KARACHI - Pakistani Prime Minister Nawaz Sharif has called for emergency measures as the death toll in a deadly heatwave in southern Pakistan reached nearly 700.
He has ordered the National Disaster Management Authority to take immediate steps to contain the crisis, reported the BBC. The army has also been called in to assist with relief measures.
Most of the deaths were in the port city of Karachi in Sindh province, where temperatures hit 45 deg C at the weekend. Elderly people were the worst affected.
While 612 people died in government-run hospitals, another 80 people died in private hospitals, said Sindh province's Health Secretary Saeed Mangnejo.
The death toll could mount as thousands of people are being treated for heatwave-related symptoms, some of whom are in critical condition.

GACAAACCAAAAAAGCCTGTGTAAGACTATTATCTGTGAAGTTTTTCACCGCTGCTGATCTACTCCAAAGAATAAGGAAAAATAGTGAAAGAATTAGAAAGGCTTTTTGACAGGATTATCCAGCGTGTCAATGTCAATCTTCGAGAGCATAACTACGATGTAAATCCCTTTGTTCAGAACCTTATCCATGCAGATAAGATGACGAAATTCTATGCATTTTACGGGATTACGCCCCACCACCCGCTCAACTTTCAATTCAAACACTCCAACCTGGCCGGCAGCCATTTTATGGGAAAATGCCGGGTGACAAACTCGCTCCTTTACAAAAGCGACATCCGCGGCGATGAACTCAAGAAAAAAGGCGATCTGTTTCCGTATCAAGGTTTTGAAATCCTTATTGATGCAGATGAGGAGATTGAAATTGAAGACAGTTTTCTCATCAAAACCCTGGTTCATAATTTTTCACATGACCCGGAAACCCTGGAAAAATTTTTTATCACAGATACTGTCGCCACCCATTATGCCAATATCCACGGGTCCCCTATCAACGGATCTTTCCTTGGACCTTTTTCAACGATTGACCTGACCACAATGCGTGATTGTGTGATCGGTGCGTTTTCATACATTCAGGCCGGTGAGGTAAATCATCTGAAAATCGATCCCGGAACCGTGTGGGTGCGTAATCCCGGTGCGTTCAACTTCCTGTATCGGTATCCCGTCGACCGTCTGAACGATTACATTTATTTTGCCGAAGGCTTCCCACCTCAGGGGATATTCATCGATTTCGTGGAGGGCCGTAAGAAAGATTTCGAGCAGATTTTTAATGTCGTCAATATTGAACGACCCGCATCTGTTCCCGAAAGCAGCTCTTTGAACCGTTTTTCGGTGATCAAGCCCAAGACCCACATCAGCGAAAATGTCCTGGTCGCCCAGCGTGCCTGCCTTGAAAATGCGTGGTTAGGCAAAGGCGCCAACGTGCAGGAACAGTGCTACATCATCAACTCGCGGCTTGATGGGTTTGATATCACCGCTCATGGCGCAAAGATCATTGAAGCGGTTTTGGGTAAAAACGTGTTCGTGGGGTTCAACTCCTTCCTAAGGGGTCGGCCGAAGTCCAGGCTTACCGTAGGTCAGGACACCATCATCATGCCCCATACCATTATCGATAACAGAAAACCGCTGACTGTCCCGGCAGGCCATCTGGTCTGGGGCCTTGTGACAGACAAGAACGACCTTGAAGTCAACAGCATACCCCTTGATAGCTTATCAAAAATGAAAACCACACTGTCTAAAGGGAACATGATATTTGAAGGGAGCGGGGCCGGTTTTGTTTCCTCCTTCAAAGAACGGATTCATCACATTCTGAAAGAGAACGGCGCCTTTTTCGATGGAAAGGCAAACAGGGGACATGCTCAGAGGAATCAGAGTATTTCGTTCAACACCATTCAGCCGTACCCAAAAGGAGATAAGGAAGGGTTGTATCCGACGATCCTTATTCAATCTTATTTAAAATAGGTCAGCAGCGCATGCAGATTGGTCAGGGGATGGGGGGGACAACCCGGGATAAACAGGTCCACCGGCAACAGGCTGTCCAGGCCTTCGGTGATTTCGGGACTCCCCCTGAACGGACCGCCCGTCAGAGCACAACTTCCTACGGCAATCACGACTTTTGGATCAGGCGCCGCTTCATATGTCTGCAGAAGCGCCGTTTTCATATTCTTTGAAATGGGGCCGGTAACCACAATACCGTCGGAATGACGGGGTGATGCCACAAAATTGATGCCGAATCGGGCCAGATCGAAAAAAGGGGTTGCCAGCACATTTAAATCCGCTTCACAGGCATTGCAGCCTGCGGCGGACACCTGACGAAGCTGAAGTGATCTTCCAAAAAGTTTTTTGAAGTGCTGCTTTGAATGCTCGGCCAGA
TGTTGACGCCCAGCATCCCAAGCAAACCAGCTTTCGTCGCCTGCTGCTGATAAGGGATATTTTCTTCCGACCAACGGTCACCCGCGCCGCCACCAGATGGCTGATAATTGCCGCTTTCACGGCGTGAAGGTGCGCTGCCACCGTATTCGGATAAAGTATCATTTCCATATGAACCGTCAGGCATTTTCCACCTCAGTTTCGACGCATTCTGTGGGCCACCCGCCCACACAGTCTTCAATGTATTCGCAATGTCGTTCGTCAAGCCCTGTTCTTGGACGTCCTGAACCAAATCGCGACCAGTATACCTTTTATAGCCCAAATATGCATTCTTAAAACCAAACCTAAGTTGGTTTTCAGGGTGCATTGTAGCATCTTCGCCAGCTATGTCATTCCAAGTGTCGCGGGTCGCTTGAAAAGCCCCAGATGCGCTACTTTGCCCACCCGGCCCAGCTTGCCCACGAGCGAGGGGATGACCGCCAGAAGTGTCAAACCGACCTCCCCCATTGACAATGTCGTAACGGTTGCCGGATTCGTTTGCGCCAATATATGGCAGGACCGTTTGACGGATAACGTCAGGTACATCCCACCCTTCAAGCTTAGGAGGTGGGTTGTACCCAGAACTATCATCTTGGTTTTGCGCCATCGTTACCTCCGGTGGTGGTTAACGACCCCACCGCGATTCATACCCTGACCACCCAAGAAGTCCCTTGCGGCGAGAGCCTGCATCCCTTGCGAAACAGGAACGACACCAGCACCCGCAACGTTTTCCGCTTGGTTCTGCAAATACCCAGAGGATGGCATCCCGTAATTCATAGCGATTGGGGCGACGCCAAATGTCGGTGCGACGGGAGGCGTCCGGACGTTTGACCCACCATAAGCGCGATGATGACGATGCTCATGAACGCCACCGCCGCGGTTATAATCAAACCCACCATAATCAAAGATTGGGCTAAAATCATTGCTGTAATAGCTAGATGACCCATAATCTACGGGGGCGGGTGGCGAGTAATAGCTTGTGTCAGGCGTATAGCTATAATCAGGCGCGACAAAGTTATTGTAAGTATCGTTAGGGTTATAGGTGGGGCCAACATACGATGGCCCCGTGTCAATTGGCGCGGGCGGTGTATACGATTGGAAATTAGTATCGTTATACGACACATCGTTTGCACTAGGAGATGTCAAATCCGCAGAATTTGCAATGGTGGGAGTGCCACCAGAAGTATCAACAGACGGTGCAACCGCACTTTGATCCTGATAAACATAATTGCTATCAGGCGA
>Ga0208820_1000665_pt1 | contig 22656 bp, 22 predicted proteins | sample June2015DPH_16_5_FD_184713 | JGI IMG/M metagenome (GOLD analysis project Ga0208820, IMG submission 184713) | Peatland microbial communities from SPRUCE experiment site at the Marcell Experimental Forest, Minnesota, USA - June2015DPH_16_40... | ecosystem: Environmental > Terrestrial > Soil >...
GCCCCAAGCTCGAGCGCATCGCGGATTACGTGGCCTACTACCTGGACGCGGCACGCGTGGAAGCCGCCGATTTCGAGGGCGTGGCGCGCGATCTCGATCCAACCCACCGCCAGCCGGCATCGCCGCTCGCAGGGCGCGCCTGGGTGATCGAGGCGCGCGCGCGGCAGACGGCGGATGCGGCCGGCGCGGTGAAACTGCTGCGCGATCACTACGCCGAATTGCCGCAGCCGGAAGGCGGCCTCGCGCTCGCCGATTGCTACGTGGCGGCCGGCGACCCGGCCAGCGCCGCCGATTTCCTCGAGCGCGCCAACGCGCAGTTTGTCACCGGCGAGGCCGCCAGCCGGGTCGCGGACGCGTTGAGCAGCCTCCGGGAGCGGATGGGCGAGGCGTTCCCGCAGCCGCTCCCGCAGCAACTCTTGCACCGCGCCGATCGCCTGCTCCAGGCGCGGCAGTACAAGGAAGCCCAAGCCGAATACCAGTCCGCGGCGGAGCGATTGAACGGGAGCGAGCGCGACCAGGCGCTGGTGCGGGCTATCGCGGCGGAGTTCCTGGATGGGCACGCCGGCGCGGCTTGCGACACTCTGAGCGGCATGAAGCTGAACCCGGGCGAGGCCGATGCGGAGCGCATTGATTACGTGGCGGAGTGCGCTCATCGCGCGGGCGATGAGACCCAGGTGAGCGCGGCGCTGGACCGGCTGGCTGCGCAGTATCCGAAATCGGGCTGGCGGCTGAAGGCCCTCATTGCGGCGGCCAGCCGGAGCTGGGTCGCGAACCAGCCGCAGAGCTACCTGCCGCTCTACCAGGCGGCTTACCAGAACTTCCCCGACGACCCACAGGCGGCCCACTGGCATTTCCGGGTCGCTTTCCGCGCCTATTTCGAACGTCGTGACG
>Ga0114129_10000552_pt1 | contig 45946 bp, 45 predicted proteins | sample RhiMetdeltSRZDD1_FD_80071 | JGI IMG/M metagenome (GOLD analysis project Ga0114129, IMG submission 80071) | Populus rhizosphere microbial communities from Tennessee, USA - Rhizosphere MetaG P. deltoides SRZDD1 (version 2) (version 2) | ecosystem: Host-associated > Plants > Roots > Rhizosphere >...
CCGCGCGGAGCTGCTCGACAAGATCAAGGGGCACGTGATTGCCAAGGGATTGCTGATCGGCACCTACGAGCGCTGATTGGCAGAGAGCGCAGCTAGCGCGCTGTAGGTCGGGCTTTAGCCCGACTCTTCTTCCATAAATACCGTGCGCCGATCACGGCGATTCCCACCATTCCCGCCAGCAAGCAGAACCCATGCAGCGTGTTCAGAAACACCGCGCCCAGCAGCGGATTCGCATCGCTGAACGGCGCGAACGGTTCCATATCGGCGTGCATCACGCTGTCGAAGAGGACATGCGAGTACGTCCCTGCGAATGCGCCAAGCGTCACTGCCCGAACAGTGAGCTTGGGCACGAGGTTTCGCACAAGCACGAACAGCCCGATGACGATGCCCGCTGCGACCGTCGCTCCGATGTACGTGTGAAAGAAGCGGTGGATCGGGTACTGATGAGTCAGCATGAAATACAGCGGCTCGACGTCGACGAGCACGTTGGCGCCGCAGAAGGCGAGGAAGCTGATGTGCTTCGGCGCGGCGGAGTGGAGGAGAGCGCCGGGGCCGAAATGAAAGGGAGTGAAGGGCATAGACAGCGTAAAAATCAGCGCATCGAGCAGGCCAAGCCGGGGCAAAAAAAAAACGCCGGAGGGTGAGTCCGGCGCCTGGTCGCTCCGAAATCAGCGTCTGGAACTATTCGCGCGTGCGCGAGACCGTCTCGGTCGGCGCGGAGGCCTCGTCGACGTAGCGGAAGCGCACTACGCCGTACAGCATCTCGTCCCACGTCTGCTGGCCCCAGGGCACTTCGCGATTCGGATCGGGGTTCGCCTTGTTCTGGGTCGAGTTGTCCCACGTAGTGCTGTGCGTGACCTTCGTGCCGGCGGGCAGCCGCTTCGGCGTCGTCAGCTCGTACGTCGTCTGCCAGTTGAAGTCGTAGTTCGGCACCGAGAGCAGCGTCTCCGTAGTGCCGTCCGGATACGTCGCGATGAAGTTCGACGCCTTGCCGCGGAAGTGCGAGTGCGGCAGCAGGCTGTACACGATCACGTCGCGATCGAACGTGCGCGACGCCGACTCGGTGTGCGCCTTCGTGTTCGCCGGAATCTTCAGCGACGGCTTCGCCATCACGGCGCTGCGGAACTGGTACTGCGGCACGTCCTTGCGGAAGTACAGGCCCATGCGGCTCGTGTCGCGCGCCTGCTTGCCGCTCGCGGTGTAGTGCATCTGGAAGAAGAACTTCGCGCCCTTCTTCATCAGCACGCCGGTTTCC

"We are still receiving a neverending flow of patients," said Dr Seemin Jamali, joint director at Jinnah Postgraduate Medical Centre. "Some were brought in dead, while others died during treatment."
The soaring heat led to a surge in power demand, causing blackouts in many areas and sparking protests. Electricity shortages crippled the water supply system.
"We are diverting power from industry to residences," said Ministry of Water and Power additional secretary Hassan Nasir Jamy.
One lawmaker suggested that Parliament should turn off its air-conditioning for an hour to show solidarity with the people.
The deaths came as the majority Muslim country of about 200 million people observed the Islamic holy month of Ramadan, during which eating and drinking is forbidden from sunrise to sunset.
Some relief was on the cards, with pre-monsoon rains poised to hit Karachi yesterday evening, according to the Pakistan Meteorological Department.
BLOOMBERG, REUTERS, AGENCE FRANCE-PRESSE